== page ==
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Protesters renew calls to abolish UCPD in march across UCLA campus

Protesters marched through campus calling for the abolition of UCPD on Friday afternoon. (Finn Chitwood/Daily Bruin)

By Christine Tran

May 24, 2021 1:59 p.m.

Dozens of protesters calling for the abolition of UCPD from UCLA’s campus marched from Royce Hall to the university police headquarters Friday afternoon.

The Cops Off Campus Coalition, a national organization advocating for the abolishment of campus policing, co-hosted the rally as part of Abolition May with organizations such as No UCPD Coalition, JusticeLA, UCLA Divest/Invest Faculty Collective, UCLA Black Feminism Initiative and Stop LAPD Spying.

Organizers and protesters gathered outside of Royce Hall on Friday afternoon in front of banners pinned to the building reading “Cops off UCLA” and “Fuck Reforms, Abolition Now.”

Abolition May is a nationwide movement across universities to abolish on-campus police – it began May 3 with students and faculty withholding labor, said Leah Gasser-Ordaz, an organizer for UCLA Cops Off Campus Coalition.

Several representatives from host organizations gave speeches about the need for the abolition of police and for the UCLA administration to distance itself from LAPD.

Cassandra Gatica, a second-year sociology student and member of No UCPD, spoke at the event about the time her former therapist sent three police officers to her dorm for a wellness check and they escorted her out in handcuffs because of her mental health.

“This is the same experience of UCLA students, college students – especially the BIPOC community – seeking support for their mental health, just to be criminalized and traumatized,” Gatica said. “(Counseling and Psychological Services) wonders why students of color are not seeking mental health support from their services, but how can they say they want mental health support for our communities when they’re investing into UCPD, who are not trained health care providers?”

Christopher Soto, a staff member for the UCLA Cops Off Campus Coalition, said despite demands to abolish police since last year, the University of California administration continues to increase UCPD’s budget.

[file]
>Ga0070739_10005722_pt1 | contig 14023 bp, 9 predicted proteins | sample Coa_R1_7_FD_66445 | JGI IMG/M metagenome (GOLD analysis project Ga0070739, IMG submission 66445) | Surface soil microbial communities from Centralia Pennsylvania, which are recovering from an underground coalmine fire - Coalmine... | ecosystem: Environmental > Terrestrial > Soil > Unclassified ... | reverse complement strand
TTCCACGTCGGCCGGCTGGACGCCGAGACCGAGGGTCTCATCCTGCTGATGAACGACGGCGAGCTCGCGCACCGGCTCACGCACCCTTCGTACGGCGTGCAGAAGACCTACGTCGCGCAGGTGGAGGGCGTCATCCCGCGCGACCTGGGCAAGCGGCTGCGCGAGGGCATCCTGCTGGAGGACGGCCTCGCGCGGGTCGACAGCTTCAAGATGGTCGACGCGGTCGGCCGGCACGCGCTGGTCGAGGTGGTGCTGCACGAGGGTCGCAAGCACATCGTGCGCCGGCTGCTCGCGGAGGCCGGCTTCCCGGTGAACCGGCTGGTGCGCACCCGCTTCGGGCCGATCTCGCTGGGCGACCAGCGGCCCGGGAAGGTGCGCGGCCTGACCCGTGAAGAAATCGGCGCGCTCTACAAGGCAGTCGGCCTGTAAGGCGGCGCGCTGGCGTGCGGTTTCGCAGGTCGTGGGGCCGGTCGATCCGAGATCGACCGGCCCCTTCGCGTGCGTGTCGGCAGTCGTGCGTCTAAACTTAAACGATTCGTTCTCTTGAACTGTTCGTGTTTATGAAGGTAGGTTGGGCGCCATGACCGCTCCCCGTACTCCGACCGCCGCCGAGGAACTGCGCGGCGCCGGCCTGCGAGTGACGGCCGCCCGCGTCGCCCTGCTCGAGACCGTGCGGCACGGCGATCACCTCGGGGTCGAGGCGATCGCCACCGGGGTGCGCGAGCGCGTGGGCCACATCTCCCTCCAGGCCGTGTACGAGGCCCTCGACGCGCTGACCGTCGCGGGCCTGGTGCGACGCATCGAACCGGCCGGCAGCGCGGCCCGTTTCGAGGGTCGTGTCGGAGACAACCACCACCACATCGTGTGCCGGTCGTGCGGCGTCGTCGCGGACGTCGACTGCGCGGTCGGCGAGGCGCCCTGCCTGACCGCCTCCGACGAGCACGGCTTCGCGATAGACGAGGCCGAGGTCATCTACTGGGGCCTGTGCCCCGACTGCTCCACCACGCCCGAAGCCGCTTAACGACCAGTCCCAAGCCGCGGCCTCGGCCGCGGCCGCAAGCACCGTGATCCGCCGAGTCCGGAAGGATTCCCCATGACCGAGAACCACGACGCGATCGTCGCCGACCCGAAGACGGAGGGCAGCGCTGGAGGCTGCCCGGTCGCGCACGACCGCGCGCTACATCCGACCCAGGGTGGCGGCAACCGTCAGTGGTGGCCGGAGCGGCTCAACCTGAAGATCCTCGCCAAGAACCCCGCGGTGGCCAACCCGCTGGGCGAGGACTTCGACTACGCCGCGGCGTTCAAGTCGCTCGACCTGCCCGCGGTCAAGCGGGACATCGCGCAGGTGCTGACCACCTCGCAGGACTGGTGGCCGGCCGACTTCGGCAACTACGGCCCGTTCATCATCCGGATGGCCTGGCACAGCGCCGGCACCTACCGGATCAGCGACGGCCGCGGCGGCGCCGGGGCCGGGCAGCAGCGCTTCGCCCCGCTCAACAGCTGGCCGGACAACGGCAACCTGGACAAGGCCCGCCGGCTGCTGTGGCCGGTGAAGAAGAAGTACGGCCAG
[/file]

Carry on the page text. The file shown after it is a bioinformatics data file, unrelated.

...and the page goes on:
UCLA’s UCPD budget for 2019-2020 was the second highest of all UC schools at $21,663,372 and is projected to be at $22,182,739 for the 2020-2021 academic year, according to a July 2020 UC Regents report. According to the report, UC Berkeley, UC Davis, UC Merced, UC Riverside and UC San Francisco police department budgets are also projected to increase for the 2020-2021 school year.

The UC released its proposed revisions to UCPD policing policies Feb. 5, which included recommendations to create specialized response teams for crowd management and requiring police officers to wear body cameras on duty.

“We want abolition now. We want abolition today,” Soto said. “The bare minimum that they could do is start working with the faculty … and with the students that they have on campus in order to figure out the immediate steps that they could take toward abolishing the police and reimagining public health.”

(Finn Chitwood/Daily Bruin)

Dominique Mikell, a member of the UCLA Cops Off Campus Coalition, led the protesters in chants as the crowd marched through campus to university police headquarters. In front of the UCLA police department, people drew chalk drawings on the street calling for the abolition of UCPD.

The most important things are to get UCPD off campus and get rid of their weapons, said Josh Hessel, a second-year chemical engineering student. He added that the UC needs to make amends with communities UCPD hurt, such as the communities LAPD detained at Jackie Robinson Stadium.

“(The UC needs to be) giving people of color, especially Black people, spaces where they can be safe from police and other … law enforcement entities on campus, as well as providing more mental health services for those people,” Hessel said.

Protesters continued to chant while drawing messages on the ground and dispersed around 2:30 p.m.

“Hopefully, you know, after today, they hear us, they know we’re here and they know that, you know, like we have something important to say,” Gasser-Ordaz said. “We’re not asking for reforms, we’re not asking for more money for police. … We want an end to policing – an end to UCPD on this campus.”

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Christine Tran | National news and higher education editor
Tran is the 2021-2022 national news and higher education editor in addition to being a contributor for Enterprise. She is also a fourth-year political science student at UCLA.
Tran is the 2021-2022 national news and higher education editor in addition to being a contributor for Enterprise. She is also a fourth-year political science student at UCLA.
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